Brachytarsomys mahajambaensis

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Brachytarsomys mahajambaensis
Temporal range: Late Pleistocene – Holocene
Scientific classification
Kingdom: Animalia
Phylum: Chordata
Class: Mammalia
Order: Rodentia
Family: Nesomyidae
Genus: Brachytarsomys
Species: B. mahajambaensis
Binomial name
Brachytarsomys mahajambaensis
Mein et al., 2010
Brachytarsomys mahajambaensis range.svg

Brachytarsomys mahajambaensis is an extinct rodent from northwestern Madagascar. It is known from nine isolated molars found in several sites during field work that started in 2001. First described in 2010, it is placed in the genus Brachytarsomys together with two larger living species, which may differ in some details of molar morphology. The presence of B. mahajambaensis, a rare element in the local rodent fauna, suggests that the region was previously more humid.

Taxonomy[edit]

Remains of Brachytarsomys mahajambaensis were found during fieldwork in northwestern Madagascar that started in 2001.[1] The species was described in a 2010 paper by Pierre Mein and colleagues, together with another extinct rodent, Nesomys narindaensis.[2] The specific name, mahajambaensis, refers to Mahajamba Bay, which is close to the places where the species has been found.[3] It is placed in the genus Brachytarsomys, together with two larger living species, B. albicauda and B. villosa.[4] Brachytarsomys is classified in the exclusively Madagascan subfamily Nesomyinae of the family Nesomyidae, which includes various African rodents.[5]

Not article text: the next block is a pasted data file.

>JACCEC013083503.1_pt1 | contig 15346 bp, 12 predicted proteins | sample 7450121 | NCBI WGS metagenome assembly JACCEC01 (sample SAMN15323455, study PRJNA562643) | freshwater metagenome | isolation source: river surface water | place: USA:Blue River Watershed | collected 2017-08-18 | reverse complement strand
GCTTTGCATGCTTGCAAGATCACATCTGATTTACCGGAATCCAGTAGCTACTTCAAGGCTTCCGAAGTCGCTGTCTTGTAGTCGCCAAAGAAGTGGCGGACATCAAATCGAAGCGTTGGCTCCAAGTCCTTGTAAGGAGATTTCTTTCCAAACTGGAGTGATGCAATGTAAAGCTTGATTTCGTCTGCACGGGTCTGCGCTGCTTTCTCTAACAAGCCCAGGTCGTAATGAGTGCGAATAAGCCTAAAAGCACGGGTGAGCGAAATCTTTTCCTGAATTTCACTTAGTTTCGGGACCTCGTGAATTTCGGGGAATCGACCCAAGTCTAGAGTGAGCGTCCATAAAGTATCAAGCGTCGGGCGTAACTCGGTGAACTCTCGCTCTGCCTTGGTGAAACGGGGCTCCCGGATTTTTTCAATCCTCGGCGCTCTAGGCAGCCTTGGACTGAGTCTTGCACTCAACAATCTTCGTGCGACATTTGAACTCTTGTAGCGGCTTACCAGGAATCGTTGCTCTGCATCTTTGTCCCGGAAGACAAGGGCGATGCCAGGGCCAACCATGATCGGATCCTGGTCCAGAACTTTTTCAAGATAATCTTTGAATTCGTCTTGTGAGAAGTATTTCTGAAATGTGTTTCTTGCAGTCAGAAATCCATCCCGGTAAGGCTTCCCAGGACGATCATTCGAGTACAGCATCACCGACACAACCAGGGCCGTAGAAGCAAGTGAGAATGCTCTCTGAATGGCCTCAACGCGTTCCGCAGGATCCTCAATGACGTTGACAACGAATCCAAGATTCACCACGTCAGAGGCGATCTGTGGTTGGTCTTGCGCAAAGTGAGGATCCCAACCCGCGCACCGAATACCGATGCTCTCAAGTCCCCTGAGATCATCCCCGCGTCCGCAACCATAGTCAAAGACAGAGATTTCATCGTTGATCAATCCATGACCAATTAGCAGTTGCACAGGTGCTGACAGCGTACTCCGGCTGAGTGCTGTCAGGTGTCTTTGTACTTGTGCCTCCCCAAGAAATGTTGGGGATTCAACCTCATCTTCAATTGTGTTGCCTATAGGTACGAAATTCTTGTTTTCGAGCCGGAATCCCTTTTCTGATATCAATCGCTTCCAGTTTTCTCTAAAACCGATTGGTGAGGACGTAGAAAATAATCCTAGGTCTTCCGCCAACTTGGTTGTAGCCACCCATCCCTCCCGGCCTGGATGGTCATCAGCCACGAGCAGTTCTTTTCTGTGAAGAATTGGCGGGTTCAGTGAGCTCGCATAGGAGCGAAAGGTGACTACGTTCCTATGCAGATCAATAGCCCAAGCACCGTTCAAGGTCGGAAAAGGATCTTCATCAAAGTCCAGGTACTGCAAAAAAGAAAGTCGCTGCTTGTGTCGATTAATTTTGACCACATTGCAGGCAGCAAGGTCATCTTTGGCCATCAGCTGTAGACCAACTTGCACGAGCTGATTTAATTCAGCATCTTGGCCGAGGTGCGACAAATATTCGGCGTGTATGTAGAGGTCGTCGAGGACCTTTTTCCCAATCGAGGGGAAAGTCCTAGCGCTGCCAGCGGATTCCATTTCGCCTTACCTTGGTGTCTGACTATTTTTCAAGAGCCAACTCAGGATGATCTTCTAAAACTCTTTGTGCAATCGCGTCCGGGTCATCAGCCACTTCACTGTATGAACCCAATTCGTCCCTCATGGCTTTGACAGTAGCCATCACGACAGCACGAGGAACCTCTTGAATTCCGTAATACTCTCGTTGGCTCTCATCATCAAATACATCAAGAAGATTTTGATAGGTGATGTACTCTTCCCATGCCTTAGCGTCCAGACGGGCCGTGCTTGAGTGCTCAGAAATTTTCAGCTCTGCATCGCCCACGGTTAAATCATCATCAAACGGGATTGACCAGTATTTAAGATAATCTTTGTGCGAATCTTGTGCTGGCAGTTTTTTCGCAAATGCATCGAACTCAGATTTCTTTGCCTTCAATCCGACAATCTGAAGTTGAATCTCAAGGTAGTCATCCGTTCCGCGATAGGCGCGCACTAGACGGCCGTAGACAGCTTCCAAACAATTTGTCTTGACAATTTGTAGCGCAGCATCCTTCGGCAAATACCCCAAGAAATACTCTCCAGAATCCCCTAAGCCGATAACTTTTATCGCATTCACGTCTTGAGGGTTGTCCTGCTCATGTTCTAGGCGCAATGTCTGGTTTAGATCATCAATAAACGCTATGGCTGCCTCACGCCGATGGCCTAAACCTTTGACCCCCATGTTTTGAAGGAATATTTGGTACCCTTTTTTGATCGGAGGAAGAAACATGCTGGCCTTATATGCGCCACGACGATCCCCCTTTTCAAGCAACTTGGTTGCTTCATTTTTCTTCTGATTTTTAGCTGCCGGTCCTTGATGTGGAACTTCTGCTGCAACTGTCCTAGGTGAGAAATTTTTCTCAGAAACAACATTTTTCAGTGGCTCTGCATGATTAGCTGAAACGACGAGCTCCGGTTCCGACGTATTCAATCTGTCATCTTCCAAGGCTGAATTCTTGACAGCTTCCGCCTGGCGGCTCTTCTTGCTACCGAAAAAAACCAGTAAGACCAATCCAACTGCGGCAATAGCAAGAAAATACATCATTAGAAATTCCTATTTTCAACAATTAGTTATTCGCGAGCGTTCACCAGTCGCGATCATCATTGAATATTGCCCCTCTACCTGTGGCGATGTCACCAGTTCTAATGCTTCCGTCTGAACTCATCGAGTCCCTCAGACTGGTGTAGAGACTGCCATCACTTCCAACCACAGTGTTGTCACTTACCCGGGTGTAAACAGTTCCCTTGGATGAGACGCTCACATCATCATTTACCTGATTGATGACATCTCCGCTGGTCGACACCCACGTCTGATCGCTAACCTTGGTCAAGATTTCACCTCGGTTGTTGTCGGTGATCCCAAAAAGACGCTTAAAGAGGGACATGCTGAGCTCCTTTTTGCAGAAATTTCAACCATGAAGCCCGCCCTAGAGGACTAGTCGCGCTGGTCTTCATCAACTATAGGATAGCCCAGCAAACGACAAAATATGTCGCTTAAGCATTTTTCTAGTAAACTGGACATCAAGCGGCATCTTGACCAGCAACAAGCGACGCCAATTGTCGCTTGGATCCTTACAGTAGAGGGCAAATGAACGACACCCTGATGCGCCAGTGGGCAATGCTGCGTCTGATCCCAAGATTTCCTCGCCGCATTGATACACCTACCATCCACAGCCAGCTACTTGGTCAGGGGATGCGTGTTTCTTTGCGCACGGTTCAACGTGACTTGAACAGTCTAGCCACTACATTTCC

Description[edit]

Brachytarsomys mahajambaensis is known from nine isolated molars, including two first upper molars (M1), one of which is broken, two second upper molars (M2), one M3, two second lower molars (m2), and two m3. It is generally similar to the other two species, but smaller.[3] There are a few differences in molar structure, which may not hold in larger samples.[4]

Both the M1 and M2 have flat crowns. The M1 is convex on the lingual (inner) side and concave on the outer side, rendering it kidney-shaped. The anterocone, the cusp at the front of the tooth, appears not to be divided in two, as it is in living Brachytarsomys. It is narrowly connected to the protocone, another cusp behind it on the labial side, which is connected in the same way to the paracone. This lingually located cusp displays a broader connection to the hypocone on the labial side, which is isolated from the metacone lingually behind it. The metacone is broadly connected to another labial cusp behind it, referred to as the "post-hypocone", which it is expected to fuse to with increasing wear. Behind this pair of cusps, a small posteroloph (a crest at the back of the tooth) is present. In general, the back part of the tooth is more highly developed than in B. albicauda.[3] The anterolingual cingulum on the M2, a crest on the front lingual corner, is absent or very small; it is well-developed in B. albicauda.[4] The cusps form three transverse crests, with the labial cusp behind the lingual one. In one specimen, the second and third lophs are weakly connected. The posteroloph is more highly developed than on the M1. The M3 also has three such crests, which display narrow connections along the length of the tooth. In the first crest, the two cusps are about next to each other, but in the second one, the hypocone (on the labial side) is a bit behind the paracone. The post-hypocone and the metacone, in the third crest, are joined at the back. There are three roots, two at the front and one at the back, on the M1 and M2; the roots are missing from the only known M3.[3]